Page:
Men seem to have a tendency to align with their gender rather than the people who are closest to them. Please guys, fight this impulse. Don't shut down the conversation.

My friend, who felt attacked when we criticized the gender hierarchy in Botswana, spoke in support of the status quo. It's logically not his position, but that's where we're letting our emotions, our allegiances, lead us.

Another part of Emma's speech:

"Statesman Edmund Burke said, “All that is needed for the forces of evil to triumph is for good men and women to do nothing.”"

A couple of years ago, I fought hard against the notion that the feminist movement needed any male voices. I didn't want women to have to rely on men in order to enact change. Now, though, I've embraced the idea because it seems like guys might actually speak up. I've seen it happen.

So if you do get to speak up, do. It'll make me so excited.


Defensive Line

I was talking to my friend, Jamie, yesterday, about the recent domestic violence cases in the NFL. Within weeks of one another, Ray Rice knocked his wife unconscious and Adrian Peterson beat his four-year-old with a stick.

A video showed Ray Rice pulling Janay Palmer's unconscious body from an elevator. To be clear, Palmer was conscious when she entered the elevator, but the Ravens and the NFL wanted to give Rice the benefit of the doubt. Who knows what his 5'1" fiance did to deserve it? Who knows how she left him no choice but to cold clock her? They suspended Rice for two games.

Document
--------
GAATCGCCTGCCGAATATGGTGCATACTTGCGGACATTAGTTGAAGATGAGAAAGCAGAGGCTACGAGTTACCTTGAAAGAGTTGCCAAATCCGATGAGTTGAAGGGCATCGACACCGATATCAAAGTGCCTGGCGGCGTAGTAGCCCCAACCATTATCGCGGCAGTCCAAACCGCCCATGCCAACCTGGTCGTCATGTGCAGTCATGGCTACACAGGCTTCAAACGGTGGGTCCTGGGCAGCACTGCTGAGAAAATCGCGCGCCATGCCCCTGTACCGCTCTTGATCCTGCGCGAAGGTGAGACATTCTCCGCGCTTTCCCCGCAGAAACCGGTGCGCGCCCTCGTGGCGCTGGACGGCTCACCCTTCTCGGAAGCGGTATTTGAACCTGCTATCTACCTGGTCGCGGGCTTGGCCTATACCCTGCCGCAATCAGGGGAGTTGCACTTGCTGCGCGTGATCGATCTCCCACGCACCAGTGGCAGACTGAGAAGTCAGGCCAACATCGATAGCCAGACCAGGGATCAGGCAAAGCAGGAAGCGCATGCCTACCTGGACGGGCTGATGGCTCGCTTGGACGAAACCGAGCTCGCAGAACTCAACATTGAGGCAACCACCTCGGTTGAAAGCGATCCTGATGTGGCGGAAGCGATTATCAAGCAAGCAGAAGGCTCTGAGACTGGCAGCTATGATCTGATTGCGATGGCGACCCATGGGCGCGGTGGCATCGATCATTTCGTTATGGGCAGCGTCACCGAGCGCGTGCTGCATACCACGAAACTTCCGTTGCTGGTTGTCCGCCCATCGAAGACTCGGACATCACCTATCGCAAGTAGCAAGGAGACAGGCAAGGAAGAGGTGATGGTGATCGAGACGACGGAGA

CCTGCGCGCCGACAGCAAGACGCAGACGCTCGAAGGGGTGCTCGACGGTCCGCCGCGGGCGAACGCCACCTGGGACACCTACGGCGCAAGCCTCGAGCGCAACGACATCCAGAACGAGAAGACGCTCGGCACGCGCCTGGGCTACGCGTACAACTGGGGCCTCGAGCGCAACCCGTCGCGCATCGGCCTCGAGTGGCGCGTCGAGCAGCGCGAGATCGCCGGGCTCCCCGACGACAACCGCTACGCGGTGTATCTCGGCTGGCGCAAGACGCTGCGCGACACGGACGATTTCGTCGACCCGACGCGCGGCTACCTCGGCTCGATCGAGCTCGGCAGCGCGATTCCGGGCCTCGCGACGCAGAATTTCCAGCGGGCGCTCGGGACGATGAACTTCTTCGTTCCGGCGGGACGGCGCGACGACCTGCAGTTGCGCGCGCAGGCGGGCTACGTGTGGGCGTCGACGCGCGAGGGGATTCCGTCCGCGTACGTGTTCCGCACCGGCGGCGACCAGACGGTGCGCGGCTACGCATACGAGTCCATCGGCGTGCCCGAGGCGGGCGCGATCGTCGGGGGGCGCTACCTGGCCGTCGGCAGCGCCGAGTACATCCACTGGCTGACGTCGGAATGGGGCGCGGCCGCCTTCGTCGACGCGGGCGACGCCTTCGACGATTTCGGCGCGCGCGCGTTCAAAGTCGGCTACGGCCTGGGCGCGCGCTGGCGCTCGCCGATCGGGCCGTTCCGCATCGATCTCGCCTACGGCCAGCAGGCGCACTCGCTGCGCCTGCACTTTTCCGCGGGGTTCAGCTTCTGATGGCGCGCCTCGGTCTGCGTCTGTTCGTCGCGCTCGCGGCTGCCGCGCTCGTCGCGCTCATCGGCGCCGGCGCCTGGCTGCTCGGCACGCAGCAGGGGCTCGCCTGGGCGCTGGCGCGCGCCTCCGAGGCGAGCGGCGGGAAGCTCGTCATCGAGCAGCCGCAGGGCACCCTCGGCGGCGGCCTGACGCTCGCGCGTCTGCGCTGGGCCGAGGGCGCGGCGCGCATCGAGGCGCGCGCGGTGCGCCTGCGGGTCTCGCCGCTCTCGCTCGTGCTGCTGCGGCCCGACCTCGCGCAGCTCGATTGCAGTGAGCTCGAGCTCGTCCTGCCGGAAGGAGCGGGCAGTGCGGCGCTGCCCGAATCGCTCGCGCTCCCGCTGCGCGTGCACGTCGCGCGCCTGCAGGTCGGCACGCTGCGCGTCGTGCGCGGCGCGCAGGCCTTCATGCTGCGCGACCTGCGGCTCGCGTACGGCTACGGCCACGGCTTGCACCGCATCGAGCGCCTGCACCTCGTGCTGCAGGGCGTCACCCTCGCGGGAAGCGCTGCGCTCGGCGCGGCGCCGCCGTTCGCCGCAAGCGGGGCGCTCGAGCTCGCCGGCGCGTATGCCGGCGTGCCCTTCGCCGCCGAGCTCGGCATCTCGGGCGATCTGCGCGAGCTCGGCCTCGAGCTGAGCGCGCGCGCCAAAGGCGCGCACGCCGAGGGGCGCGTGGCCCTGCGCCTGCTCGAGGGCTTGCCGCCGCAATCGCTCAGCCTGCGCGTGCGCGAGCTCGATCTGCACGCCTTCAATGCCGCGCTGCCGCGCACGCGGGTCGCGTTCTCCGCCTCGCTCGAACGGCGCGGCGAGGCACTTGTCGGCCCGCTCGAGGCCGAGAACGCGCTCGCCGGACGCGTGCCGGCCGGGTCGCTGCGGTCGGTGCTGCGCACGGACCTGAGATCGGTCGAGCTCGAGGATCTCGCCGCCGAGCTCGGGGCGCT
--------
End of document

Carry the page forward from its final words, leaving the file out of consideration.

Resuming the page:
Adrian Peterson was suspended for one game after he whipped his son until the boy bled (including severe injuries to the boy's leg and scrotum).

Both of these men have been dealt harsher punishments from the NFL since then.

I'm assuming you've heard about these stories.

Speaking of violence against women and children, I don't care if you, person reading this, think you are a good person. I hope you feel like a good person. I don't want you to feel bad or uncomfortable, but that is emphatically not the point. Resist the impulse to get defensive, if you can, because this matters a lot.

Violence against women and children is a demonstrable fact, and we live in a society that is slow to respond, reluctant or unwilling to step in on behalf of those who suffer from it. Our response, is to blame the victim, to lament the ruined future of the accused, to rage about the feminization of U.S. culture, to argue that men have the right to hit a woman, or to give up, to concede that violence against women and children is inevitable.

The epiphany I had while talking to Jamie is how we can change all that. Domestic violence will go away when all parts of society find it unacceptable. It's like in soccer when a defense holds its line; as long as nobody falls back, they can keep their opponent offsides, away from the goal. The NFL could be part of that line. Needs to be part of that line.

Former NFL player Cris Carter said, regarding the Adrian Peterson case, in a room of men that mostly disagreed with him:

"Take him off the field...Take him off the doggone field. Because you know what? As a man, that's the only thing we really respect. We don't respect no women, we don't respect no kids. The only thing Roger and them do—take him off the field, because they respect that."